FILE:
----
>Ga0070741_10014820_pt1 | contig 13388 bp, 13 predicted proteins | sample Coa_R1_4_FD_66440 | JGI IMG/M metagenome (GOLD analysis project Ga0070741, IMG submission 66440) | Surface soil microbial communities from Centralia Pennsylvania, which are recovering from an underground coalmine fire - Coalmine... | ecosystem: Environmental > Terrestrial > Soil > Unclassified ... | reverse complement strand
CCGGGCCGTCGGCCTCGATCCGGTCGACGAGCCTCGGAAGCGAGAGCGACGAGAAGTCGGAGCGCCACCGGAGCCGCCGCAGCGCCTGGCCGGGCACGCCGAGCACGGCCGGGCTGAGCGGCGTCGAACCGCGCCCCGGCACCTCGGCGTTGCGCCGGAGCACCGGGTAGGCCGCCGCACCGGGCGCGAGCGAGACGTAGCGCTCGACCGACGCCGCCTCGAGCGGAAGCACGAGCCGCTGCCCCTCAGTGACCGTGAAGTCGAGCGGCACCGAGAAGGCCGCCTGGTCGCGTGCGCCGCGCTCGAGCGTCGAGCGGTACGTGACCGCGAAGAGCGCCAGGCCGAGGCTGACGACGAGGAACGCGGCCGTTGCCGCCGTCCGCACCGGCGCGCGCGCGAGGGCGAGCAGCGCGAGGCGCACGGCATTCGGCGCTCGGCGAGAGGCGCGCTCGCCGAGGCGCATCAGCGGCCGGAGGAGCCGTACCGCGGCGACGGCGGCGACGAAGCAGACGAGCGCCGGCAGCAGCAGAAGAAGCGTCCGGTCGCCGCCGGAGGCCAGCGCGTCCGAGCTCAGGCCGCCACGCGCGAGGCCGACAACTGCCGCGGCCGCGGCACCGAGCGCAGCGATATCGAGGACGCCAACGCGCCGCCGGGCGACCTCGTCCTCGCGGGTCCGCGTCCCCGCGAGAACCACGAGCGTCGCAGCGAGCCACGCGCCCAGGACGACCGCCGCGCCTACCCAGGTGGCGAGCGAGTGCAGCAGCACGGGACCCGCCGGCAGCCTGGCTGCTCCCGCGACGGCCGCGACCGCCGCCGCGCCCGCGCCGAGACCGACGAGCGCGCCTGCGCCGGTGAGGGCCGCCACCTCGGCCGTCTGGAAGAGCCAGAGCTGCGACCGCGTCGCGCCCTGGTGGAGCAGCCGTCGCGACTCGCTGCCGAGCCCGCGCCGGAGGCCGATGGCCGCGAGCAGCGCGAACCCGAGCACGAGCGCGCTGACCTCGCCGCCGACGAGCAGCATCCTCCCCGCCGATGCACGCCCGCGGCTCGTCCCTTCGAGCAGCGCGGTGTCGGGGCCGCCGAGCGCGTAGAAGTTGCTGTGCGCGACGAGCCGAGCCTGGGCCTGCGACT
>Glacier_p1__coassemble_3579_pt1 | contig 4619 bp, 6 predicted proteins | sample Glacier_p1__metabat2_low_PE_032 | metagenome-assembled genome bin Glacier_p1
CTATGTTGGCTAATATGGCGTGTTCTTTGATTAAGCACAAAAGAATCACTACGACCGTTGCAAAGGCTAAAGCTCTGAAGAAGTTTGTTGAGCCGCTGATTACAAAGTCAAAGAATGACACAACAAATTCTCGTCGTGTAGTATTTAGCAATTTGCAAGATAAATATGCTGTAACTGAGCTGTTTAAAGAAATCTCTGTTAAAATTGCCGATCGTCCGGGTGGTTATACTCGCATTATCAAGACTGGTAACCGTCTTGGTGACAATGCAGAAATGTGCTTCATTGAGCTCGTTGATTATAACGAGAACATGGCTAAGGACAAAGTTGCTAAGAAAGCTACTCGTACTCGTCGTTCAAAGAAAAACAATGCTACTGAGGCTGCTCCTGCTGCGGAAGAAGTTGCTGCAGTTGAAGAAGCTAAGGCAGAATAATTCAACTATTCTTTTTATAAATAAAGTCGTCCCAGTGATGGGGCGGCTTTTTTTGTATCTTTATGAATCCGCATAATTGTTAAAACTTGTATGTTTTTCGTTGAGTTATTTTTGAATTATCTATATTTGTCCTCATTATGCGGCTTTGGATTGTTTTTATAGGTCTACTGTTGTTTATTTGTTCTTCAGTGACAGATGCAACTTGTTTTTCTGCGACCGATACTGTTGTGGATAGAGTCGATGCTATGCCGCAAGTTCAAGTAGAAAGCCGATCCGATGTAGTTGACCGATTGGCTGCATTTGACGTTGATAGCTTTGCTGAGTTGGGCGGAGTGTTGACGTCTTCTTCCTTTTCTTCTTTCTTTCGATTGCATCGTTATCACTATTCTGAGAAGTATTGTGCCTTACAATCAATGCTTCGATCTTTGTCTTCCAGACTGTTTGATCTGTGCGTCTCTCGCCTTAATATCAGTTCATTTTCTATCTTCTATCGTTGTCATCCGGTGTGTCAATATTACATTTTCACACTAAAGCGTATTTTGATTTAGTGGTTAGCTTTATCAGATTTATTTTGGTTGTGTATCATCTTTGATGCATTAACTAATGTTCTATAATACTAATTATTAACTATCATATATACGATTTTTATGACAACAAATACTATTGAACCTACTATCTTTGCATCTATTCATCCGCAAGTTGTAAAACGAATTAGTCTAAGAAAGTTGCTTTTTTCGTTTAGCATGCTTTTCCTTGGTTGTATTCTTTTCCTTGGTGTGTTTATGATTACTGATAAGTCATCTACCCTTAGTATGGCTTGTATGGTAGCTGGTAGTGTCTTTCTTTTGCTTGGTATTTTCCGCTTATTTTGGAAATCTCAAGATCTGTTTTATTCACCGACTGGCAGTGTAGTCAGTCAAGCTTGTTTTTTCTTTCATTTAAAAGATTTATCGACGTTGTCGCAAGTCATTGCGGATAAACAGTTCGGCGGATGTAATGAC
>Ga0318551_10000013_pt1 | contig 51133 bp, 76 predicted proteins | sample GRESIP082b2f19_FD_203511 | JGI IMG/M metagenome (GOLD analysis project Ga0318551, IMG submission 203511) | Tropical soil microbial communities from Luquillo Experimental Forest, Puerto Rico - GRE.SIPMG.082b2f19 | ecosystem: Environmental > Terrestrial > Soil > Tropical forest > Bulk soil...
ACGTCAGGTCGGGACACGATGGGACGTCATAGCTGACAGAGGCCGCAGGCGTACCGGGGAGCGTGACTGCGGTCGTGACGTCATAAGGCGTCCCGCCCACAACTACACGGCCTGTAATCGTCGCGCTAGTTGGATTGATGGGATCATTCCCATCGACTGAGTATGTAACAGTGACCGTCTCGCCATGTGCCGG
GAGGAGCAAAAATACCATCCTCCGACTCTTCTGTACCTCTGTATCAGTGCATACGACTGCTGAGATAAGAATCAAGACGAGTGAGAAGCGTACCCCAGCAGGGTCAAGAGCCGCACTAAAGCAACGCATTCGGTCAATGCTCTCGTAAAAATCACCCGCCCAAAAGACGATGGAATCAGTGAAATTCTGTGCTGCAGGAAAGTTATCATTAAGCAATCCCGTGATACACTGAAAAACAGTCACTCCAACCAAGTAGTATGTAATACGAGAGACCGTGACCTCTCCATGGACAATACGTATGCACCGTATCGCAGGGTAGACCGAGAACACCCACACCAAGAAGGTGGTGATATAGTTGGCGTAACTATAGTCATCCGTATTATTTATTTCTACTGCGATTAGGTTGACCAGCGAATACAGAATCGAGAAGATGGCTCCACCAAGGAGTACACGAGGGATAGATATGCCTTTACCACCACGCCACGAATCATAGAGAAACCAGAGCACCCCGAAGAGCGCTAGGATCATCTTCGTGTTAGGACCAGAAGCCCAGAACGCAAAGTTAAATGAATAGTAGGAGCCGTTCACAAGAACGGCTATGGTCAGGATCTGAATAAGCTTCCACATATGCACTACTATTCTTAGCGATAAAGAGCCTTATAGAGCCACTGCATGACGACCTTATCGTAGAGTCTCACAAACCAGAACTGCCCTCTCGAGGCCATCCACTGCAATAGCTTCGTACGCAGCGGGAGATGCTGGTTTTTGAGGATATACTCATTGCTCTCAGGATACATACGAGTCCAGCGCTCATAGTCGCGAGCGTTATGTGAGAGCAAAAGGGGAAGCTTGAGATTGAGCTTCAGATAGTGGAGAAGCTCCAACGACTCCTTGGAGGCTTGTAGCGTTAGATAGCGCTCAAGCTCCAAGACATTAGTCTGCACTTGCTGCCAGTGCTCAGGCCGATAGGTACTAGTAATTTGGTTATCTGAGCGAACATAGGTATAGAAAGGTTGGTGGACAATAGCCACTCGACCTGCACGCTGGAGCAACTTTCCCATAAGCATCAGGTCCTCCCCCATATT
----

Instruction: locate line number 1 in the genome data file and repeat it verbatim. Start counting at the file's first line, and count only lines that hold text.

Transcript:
>Ga0070741_10014820_pt1 | contig 13388 bp, 13 predicted proteins | sample Coa_R1_4_FD_66440 | JGI IMG/M metagenome (GOLD analysis project Ga0070741, IMG submission 66440) | Surface soil microbial communities from Centralia Pennsylvania, which are recovering from an underground coalmine fire - Coalmine... | ecosystem: Environmental > Terrestrial > Soil > Unclassified ... | reverse complement strand